Plastic Citizen
Ongoing Project

Plastic Citizen: Shaping the Future

The Plastic Citizen project encourages young people to consider how they and the world around them interacts with single-use plastics.

Project summary

The Challenge

The project aimed to encourage young people to develop a critical inquiry approach to how plastics are viewed, used and disposed of in our society.

The Approach

Involve young people in various participatory research activities including future-mapping; interpretive focus groups and digital storytelling.

The Outcome

Young participants increased as a result of their involvement in the planning, design and implementation of their own Citizen Inquiry research.

Lead researchers

Funded by

Project partners

The Challenge

The Plastic Citizen project explored young people’s perception of what they felt were the key issues in the circular plastics economy.

The project encouraged young people to look at how they and the world around them interacts with single-use plastics and to identify what single-use plastic products they and their communities used.

The project aimed to encourage young people to develop a critical inquiry approach to how plastics are viewed, used and disposed of in our society.

Over 200 young people took part. They explored what plastic products are made of and how to identify different forms of plastic. Then began to question how and why we use plastic – considering how some can be harmful and whether the benefits of using plastics outweigh the cost to the environment.

“I always knew that climate change was happening but it didn’t really matter to me until I came here and found out more.”

Young members of the Youth Climate Council, Bremerhaven, Germany

The Approach

We involved young people in various participatory research activities including future-mapping; interpretive focus groups and digital storytelling. All of these were centred around a citizen-inquiry based approach that focused on young people as researchers. The intention was that these inquiry tools, once tested and refined, would be transferable and could be applied across different disciplines.

Young people involved in the Plastic Citizen project for facilitating learning around the Circular Plastics Economy.

We led a trial of ‘nquire’ – an Open University digital research platform based on Citizen Science methodology – as part of the project. Using nquire, young people were responsible for the design of their ‘mission’. The mission was chosen by one of the groups we worked with (The International Pupil Council) was to collate and categorise single-plastic use and attitudes to/ knowledge around recycling in the city of Hull.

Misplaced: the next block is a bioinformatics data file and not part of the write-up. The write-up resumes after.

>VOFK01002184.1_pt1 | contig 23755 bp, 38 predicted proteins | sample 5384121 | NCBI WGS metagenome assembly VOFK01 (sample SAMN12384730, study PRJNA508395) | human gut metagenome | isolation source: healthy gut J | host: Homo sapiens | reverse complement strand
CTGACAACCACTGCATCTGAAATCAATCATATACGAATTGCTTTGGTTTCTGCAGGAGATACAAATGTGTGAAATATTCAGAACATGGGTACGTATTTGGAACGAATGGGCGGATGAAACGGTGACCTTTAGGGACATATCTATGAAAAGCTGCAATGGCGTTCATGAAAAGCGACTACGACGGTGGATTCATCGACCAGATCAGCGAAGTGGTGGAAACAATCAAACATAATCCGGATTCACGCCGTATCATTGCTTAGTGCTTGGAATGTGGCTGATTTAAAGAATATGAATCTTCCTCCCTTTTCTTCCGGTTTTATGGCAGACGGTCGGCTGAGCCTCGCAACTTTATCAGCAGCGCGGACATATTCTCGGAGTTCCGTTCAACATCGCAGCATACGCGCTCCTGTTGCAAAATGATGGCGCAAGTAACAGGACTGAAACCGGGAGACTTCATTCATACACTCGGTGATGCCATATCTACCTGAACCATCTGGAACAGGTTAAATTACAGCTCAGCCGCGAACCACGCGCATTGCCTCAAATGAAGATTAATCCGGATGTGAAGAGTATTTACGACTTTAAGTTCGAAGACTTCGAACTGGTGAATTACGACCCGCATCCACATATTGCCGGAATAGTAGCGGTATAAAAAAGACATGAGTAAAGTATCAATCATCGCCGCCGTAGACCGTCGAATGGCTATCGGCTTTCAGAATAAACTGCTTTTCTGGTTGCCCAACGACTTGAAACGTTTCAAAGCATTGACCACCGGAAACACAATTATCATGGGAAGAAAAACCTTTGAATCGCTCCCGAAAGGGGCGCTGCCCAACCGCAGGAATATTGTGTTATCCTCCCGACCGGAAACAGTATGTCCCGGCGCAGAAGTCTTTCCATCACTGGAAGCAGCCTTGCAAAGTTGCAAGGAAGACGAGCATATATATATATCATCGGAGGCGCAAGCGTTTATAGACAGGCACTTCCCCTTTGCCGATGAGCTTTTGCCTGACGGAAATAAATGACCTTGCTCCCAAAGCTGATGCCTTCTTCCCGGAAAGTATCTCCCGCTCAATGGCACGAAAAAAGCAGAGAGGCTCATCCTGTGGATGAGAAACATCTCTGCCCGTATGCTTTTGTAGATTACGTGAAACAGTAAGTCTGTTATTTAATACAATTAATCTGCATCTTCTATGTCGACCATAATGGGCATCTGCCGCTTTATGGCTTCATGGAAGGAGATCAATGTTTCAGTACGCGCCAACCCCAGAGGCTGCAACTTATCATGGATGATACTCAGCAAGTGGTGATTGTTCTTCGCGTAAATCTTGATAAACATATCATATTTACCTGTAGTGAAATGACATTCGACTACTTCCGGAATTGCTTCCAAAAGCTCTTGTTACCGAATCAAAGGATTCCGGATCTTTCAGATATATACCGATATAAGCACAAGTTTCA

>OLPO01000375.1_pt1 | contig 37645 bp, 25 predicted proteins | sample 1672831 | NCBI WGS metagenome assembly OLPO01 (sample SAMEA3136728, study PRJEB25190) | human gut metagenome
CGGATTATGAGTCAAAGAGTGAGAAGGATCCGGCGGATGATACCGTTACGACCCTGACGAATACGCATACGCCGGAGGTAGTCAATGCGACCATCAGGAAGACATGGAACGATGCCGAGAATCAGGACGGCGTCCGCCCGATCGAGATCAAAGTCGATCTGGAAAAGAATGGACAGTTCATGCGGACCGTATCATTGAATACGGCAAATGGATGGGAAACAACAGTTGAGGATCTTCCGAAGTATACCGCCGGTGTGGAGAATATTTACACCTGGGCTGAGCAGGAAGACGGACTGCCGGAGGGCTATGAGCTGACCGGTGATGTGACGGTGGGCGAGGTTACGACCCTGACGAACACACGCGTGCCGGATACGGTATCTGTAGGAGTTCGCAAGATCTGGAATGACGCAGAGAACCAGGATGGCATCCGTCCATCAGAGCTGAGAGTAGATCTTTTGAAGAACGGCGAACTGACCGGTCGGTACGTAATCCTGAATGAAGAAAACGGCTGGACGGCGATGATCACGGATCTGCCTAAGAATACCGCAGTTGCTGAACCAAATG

Plastic Citizen R+R+R+Rap

Our transdisciplinary approach involved working closely with colleagues from across the University including Politics, Chemical Engineering, Drama and Digital Media departments. We also initiated and developed strong relationships with a wide variety of formal and informal education settings across Hull.

We developed a strong link with schools and youth groups in Bremerhaven, Germany building on established contacts made by Professor Rudi Wurzel (Department of Politics). Through this partnership, we facilitated several workshops with primary and secondary schools and met with the Bremerhaven Council for Climate Change and the Youth Climate Council to share young person centered approaches to the circular plastics economy.

The Impact

The level of environmental agency experienced by the young participants increased as a result of their involvement in the planning, design and implementation of their own Citizen Inquiry research projects.

Evidence has also shown that the level of investment and involvement by young people in informal, rather than formal, education settings appears to be higher. This may be due to the aspect of voluntary and therefore self-directed participation that young people in informal education settings – such as youth projects and youth councils – demonstrate in these settings.

Recycling Ranger App

A range of resources produced by the young participants were warmly welcomed by the teachers and other educators who took part in the project – with environmental concerns and climate change being identified as area they had limited teaching and learning resources in. Some of these resources are also being distributed by the Royal Geographical Society as part of their resource bank for secondary and tertiary education teachers.

Digital technology played an important role in engaging the young participants with the project. Using a variety of digital tools to initiate their inquiries, the participants created e-books, an animated film, an educational app, educational games and resources plus online surveys.

Next stage

The project trialled the use of Citizen Inquiry as a methodology to engage young people in solution-focused approaches to environmental issues and concerns. This approach proved extremely successful, particularly in engaging those young people who are often deemed ‘hard to reach’ and may not have usually engaged in environmental/scientific based projects.

Funding applications have been submitted to various bodies in order to continue and extend this research approach.

As part of the project some of the young participants designed an app to educate and engage primary school children in the issues related to the circular plastics economy. Funding has now been sourced to bring the prototype to full production as a fully functioning app which will be available on Google Play and the Apple App Store.

Associated project publications/outputs

Burden, K., Dean, C., James, F. & Wurzel, R. (2020) Engaging Young People in the Circular Plastics Economy using Citizen Inquiry Methodologies and Creative Participatory Research Methods Creative Circular Economy Approaches to Eliminate Plastic Waste.